DK Metcalf is determined to reach the pinnacle of his sport. And with his unmatched physicality and unwavering mental toughness, heaven help anyone who tries to get in his way.
Shop our collection of Under Armour football products that DK uses to elevate his game to an otherworldly level here.
When rookie corner Donte Jackson posted that crazy 40-yard dash time this March during football’s biggest scouting event, he put the football world on notice. He tied for the fastest time out of all 2018 prospects and made it clear that he was going to enter the pros as one of the fastest players around. His head-turning speed helped him get drafted in the second round by Carolina, where he’ll be expected to contribute early and often.
But before that opening kick September 9 against Dallas, let’s break down how Donte has become so dangerously fast.
His Track Background
Football isn’t the only sport Donte excels at — at LSU, he was a gold medalist in the 4×100 relay at the SEC Outdoor Track & Field Championships. His experience sprinting shows up big-time on the gridiron, where his acceleration, quickness, and explosiveness are second to none.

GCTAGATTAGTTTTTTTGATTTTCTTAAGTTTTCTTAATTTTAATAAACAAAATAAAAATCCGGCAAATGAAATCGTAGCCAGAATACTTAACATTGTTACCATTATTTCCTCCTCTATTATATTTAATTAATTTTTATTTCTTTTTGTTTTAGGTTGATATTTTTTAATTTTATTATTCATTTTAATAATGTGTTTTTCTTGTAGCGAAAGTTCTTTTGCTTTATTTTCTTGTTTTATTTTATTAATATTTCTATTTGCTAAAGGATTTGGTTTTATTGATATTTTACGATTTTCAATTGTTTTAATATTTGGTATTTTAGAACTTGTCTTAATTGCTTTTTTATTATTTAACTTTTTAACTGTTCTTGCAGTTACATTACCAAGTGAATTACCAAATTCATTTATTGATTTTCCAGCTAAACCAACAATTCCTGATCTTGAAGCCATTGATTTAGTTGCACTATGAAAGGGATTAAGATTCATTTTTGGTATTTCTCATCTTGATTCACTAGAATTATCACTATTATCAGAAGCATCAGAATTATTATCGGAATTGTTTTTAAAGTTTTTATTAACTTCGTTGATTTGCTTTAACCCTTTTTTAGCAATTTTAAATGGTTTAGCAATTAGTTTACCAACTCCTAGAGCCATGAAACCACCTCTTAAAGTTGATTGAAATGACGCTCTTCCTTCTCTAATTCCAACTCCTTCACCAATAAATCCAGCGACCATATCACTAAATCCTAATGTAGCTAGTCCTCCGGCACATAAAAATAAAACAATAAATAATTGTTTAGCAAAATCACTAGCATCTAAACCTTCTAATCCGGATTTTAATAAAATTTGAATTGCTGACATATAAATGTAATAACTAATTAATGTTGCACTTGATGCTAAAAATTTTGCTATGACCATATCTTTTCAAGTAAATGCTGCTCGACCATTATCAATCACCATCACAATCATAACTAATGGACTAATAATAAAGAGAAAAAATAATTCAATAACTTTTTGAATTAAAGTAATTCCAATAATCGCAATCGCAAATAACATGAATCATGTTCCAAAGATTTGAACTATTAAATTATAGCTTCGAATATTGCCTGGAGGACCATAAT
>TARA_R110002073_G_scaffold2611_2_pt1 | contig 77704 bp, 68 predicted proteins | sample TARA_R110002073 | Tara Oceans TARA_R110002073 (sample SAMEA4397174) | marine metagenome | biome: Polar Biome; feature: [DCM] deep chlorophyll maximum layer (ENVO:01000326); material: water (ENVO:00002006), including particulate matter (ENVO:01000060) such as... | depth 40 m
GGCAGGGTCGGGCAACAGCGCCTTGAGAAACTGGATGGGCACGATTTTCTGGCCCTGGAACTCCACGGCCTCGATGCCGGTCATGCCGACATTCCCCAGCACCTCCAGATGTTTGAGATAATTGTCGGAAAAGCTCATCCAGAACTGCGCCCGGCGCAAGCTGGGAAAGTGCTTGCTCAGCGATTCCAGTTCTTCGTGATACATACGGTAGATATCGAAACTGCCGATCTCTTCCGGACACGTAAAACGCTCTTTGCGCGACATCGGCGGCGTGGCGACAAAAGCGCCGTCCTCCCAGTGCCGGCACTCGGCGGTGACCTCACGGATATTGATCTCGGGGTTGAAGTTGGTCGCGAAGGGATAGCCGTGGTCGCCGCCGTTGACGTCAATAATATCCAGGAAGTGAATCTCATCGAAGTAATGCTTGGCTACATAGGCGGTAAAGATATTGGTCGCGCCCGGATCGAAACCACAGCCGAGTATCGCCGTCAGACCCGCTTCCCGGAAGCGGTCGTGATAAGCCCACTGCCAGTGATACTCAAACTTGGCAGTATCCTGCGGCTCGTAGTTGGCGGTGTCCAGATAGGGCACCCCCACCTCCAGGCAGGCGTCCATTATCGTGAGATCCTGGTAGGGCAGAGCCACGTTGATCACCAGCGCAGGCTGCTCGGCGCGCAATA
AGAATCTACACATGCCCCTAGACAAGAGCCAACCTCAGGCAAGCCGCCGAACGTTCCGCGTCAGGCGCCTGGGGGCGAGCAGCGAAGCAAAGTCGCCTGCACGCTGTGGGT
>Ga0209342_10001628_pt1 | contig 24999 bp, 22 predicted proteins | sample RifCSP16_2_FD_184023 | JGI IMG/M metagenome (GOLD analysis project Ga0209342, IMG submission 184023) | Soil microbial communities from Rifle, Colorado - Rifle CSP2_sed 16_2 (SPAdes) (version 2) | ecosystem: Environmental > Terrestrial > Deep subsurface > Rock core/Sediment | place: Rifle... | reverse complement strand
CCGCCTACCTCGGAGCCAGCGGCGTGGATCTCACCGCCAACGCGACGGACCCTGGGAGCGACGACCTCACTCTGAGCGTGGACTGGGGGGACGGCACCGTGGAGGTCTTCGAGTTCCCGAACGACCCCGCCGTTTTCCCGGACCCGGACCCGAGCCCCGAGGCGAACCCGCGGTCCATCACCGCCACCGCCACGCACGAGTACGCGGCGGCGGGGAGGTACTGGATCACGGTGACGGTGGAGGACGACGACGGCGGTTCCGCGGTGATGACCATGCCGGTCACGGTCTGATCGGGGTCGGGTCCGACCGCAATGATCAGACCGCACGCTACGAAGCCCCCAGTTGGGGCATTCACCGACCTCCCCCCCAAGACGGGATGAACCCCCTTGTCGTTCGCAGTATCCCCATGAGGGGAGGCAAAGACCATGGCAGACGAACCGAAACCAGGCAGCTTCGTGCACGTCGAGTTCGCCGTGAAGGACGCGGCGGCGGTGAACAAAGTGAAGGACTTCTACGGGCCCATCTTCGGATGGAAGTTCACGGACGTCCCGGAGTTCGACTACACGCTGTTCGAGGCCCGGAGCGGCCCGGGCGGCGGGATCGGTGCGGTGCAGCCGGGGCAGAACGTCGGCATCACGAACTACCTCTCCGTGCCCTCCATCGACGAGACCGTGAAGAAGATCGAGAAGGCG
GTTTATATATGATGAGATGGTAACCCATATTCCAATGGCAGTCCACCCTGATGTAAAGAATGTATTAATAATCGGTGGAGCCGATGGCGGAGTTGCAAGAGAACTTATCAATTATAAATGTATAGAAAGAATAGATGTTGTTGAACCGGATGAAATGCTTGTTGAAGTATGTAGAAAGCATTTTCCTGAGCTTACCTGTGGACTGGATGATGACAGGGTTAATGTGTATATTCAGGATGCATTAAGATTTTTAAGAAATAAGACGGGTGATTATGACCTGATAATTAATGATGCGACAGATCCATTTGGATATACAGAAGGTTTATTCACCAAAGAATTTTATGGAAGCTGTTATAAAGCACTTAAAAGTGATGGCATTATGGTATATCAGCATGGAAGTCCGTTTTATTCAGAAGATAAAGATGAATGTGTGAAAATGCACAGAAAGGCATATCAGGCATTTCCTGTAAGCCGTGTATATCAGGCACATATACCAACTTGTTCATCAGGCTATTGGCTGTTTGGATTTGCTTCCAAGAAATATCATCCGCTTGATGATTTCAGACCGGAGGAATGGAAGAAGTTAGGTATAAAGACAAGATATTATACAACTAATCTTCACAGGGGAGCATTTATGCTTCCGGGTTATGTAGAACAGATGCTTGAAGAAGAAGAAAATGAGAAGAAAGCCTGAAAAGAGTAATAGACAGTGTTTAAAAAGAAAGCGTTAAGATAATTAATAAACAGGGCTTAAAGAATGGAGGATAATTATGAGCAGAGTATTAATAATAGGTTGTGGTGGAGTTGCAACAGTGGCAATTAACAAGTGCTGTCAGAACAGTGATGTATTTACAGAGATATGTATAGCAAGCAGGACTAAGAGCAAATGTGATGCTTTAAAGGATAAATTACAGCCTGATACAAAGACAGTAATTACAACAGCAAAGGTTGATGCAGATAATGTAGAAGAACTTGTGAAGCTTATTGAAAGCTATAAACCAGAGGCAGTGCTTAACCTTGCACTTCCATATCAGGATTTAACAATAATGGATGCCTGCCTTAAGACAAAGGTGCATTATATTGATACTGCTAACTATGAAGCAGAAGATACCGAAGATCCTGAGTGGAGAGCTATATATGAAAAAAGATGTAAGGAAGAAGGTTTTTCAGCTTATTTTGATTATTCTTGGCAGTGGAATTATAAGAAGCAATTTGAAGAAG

His Training Regimen
Speed isn’t something Donte has always had, it’s something he constantly works on. “Some of the workouts I use to help me get faster are sled pulls and hurdles,” Donte said. “I like to do a lot of core work as well, to help me not only run fast, but be able to for a long time.”
Being the fastest player on the field isn’t just a physical challenge, it’s about having the ultimate mindset too. “(Carolina) is getting someone who is always going to fight and compete,” Donte said. “In the weight room, in the locker room, in the training room — no matter where I am — I’m always going to be preparing and getting ready to go out there and play.”
The lightest cleats for the fastest player — for Donte, lacing up in adidas adiZero 5-Star cleats was an easy decision. “As a corner, I need something light and something that I can stick into the ground and get in and out of my breaks,” he explained. “That’s why I love adiZero.”
So, this fall, make sure to keep an eye out for #26 on defense for Carolina. He may only be a rookie, but with his speed and competitiveness, it won’t be long before he races ahead of his peers.